You mentioned personal accountability a few moments ago. We’ve definitely seen many instances where high-profile celebrities have been victims of identity theft and even blackmail, all from information transmitted by them online. So, we know if it can happen to celebrities, it can certainly happen to everyone else. What guidelines should both adults and kids follow to better protect themselves and their personal information online, especially on social media?
Kelvin: I think you said it best, Makeba, when you talked about these celebrities and they’re sharing so much information, they become easy targets or more attractive targets I should say, for bad actors because information equals value. Data equals value for these folks and the more they know about you, the more likely they are to target you.
[This is] What we try and tell folks, particularly young people, particularly as they use social media. This is a part of our Own IT category. In Own IT, we encourage young people to be very careful with their social media account. We remind them that every picture you post, every status you update, every piece of information you share, it lives on the Internet and for the world to see. There is no delete button on the Internet. Once you put it out there, it’s out there. And more and more people are using this platform. We know that 3.4 billion people worldwide now use social media websites. And this is an increase from around 10% of last year and we don’t see that subsiding. That’s only going to go up.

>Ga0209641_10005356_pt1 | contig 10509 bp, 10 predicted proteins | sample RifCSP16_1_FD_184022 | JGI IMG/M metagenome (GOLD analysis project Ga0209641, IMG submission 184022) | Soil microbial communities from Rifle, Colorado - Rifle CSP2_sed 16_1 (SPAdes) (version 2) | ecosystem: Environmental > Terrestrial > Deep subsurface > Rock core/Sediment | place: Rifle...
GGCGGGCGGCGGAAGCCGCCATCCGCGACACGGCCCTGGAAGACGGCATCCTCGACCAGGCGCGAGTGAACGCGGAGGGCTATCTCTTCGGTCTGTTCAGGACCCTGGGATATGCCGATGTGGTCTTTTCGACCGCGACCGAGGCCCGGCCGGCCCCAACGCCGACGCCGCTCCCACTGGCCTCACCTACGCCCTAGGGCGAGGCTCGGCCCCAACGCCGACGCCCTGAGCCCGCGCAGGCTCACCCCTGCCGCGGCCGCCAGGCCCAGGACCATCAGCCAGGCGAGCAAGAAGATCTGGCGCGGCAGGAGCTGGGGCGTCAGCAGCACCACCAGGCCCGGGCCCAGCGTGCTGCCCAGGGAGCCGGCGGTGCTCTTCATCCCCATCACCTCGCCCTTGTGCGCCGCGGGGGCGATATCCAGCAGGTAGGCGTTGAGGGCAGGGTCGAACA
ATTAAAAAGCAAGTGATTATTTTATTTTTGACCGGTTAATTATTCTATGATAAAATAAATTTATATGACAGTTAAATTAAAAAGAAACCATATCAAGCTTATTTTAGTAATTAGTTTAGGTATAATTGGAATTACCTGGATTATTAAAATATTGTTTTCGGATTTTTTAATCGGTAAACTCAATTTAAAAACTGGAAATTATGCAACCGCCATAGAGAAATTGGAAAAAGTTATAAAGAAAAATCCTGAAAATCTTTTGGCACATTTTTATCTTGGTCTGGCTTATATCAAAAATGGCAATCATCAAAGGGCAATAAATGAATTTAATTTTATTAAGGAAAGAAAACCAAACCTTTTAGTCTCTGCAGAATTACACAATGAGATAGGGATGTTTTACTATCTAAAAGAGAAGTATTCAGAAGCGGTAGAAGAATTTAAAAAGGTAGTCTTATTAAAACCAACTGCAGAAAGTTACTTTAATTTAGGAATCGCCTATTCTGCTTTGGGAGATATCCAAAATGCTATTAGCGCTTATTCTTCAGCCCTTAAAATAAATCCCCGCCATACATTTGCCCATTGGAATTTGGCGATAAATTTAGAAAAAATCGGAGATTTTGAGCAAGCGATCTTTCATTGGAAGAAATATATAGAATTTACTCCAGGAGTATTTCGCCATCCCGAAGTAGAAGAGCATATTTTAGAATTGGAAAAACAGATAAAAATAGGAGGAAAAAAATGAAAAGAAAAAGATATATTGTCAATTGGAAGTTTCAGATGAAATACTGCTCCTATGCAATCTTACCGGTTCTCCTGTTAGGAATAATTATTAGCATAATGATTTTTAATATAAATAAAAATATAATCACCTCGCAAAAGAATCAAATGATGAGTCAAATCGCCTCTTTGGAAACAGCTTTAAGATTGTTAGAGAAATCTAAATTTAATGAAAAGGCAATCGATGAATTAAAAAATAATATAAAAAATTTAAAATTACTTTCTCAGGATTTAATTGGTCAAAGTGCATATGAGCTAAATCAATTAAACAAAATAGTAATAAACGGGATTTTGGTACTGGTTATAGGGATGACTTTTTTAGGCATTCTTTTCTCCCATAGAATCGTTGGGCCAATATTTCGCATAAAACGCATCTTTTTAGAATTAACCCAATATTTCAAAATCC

You think about here in the United States, on average, Americans have seven social media accounts. And you think about that for a second, for the average American. Now yeah, of course you may have three and someone else may have 10 and they equal seven at the end of the day. But that’s how many we have. And what we try to tell people is remember again, there is no delete button on the Internet. Share with care. Be sure that whatever you share, you feel comfortable with people knowing. We encourage people not to share personally identifiable information. Certainly, social security number, account numbers, if they can avoid sharing full name, address, place of work, place of school. Because again these are all pieces of information that bad actors can pick up on.